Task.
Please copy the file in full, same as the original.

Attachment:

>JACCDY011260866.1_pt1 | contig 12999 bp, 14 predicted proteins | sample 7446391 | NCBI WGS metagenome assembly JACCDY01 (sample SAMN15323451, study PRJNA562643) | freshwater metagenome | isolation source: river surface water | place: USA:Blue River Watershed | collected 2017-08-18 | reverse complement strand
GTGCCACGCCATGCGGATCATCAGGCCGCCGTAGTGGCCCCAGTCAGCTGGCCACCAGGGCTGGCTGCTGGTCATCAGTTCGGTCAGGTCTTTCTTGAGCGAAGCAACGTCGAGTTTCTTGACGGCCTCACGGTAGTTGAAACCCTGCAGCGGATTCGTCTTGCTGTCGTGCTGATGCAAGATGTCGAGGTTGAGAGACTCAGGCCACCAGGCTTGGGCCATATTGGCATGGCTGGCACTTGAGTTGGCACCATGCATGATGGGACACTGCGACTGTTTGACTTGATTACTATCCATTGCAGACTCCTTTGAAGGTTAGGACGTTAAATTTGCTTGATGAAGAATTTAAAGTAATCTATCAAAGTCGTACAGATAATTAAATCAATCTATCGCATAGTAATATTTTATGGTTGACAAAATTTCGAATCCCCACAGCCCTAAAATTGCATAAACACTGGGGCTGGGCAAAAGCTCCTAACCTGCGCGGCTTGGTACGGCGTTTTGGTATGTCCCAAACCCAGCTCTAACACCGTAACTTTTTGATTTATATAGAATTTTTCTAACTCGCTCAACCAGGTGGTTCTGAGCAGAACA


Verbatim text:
>JACCDY011260866.1_pt1 | contig 12999 bp, 14 predicted proteins | sample 7446391 | NCBI WGS metagenome assembly JACCDY01 (sample SAMN15323451, study PRJNA562643) | freshwater metagenome | isolation source: river surface water | place: USA:Blue River Watershed | collected 2017-08-18 | reverse complement strand
GTGCCACGCCATGCGGATCATCAGGCCGCCGTAGTGGCCCCAGTCAGCTGGCCACCAGGGCTGGCTGCTGGTCATCAGTTCGGTCAGGTCTTTCTTGAGCGAAGCAACGTCGAGTTTCTTGACGGCCTCACGGTAGTTGAAACCCTGCAGCGGATTCGTCTTGCTGTCGTGCTGATGCAAGATGTCGAGGTTGAGAGACTCAGGCCACCAGGCTTGGGCCATATTGGCATGGCTGGCACTTGAGTTGGCACCATGCATGATGGGACACTGCGACTGTTTGACTTGATTACTATCCATTGCAGACTCCTTTGAAGGTTAGGACGTTAAATTTGCTTGATGAAGAATTTAAAGTAATCTATCAAAGTCGTACAGATAATTAAATCAATCTATCGCATAGTAATATTTTATGGTTGACAAAATTTCGAATCCCCACAGCCCTAAAATTGCATAAACACTGGGGCTGGGCAAAAGCTCCTAACCTGCGCGGCTTGGTACGGCGTTTTGGTATGTCCCAAACCCAGCTCTAACACCGTAACTTTTTGATTTATATAGAATTTTTCTAACTCGCTCAACCAGGTGGTTCTGAGCAGAACA